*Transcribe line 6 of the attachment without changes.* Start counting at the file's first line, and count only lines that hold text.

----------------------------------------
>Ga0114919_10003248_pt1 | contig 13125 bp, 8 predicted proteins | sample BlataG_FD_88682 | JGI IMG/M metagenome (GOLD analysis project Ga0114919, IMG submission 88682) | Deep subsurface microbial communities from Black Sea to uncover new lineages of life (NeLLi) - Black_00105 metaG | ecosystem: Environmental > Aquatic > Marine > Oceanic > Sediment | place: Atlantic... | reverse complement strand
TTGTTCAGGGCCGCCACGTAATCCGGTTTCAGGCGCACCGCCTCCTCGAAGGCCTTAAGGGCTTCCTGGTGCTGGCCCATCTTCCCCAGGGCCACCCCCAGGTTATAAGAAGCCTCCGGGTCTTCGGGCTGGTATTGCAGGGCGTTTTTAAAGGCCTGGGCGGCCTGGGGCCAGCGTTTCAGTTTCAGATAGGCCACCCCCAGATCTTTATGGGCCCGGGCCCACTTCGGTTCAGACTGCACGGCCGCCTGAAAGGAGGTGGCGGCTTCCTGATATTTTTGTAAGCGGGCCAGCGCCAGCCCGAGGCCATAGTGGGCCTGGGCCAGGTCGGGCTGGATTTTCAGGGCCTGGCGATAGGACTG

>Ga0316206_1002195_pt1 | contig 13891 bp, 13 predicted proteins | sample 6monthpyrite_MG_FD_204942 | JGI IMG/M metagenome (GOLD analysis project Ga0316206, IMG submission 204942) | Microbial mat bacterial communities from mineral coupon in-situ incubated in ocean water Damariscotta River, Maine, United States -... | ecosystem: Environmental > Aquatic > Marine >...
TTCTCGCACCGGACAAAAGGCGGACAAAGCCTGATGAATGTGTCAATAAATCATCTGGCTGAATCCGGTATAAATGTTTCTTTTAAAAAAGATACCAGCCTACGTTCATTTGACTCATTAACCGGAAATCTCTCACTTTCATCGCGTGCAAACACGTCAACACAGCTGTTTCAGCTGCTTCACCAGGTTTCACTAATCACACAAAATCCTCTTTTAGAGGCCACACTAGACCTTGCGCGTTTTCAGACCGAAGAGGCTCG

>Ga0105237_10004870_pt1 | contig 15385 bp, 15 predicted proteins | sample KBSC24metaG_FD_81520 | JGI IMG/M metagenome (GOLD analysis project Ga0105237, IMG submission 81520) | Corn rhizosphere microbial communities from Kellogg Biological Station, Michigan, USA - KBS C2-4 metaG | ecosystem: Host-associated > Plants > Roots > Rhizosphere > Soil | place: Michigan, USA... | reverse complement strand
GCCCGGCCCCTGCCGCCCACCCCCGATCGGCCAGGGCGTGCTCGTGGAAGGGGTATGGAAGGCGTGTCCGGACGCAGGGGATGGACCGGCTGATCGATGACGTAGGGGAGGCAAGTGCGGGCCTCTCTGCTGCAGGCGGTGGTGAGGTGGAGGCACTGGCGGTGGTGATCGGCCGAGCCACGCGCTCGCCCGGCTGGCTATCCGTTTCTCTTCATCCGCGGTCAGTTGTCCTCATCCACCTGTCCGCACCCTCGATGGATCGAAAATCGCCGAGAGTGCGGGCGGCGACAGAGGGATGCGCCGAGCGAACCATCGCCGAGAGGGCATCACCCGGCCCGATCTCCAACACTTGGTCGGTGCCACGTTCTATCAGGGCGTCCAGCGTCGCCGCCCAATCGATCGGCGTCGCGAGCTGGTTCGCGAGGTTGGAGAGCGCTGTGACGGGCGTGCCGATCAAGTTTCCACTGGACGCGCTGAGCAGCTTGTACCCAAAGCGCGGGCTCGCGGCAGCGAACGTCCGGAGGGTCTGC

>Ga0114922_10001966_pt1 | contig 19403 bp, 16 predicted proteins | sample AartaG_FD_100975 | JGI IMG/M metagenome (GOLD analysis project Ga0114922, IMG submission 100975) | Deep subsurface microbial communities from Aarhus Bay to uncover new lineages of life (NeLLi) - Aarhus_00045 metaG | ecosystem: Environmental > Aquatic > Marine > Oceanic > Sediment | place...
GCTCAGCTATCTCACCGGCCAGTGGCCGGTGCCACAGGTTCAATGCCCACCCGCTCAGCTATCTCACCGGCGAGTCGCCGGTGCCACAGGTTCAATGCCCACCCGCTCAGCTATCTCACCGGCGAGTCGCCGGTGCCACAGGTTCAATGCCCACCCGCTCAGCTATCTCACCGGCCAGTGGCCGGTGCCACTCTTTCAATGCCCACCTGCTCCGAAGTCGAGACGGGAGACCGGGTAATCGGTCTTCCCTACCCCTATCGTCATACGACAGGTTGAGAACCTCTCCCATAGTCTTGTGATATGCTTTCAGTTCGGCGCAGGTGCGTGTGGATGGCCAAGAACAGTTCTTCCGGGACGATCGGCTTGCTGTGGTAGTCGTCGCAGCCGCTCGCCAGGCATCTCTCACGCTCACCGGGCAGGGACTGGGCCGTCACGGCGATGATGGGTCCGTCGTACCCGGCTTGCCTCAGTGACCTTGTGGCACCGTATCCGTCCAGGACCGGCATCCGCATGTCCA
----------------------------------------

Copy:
GCCCGGCCCCTGCCGCCCACCCCCGATCGGCCAGGGCGTGCTCGTGGAAGGGGTATGGAAGGCGTGTCCGGACGCAGGGGATGGACCGGCTGATCGATGACGTAGGGGAGGCAAGTGCGGGCCTCTCTGCTGCAGGCGGTGGTGAGGTGGAGGCACTGGCGGTGGTGATCGGCCGAGCCACGCGCTCGCCCGGCTGGCTATCCGTTTCTCTTCATCCGCGGTCAGTTGTCCTCATCCACCTGTCCGCACCCTCGATGGATCGAAAATCGCCGAGAGTGCGGGCGGCGACAGAGGGATGCGCCGAGCGAACCATCGCCGAGAGGGCATCACCCGGCCCGATCTCCAACACTTGGTCGGTGCCACGTTCTATCAGGGCGTCCAGCGTCGCCGCCCAATCGATCGGCGTCGCGAGCTGGTTCGCGAGGTTGGAGAGCGCTGTGACGGGCGTGCCGATCAAGTTTCCACTGGACGCGCTGAGCAGCTTGTACCCAAAGCGCGGGCTCGCGGCAGCGAACGTCCGGAGGGTCTGC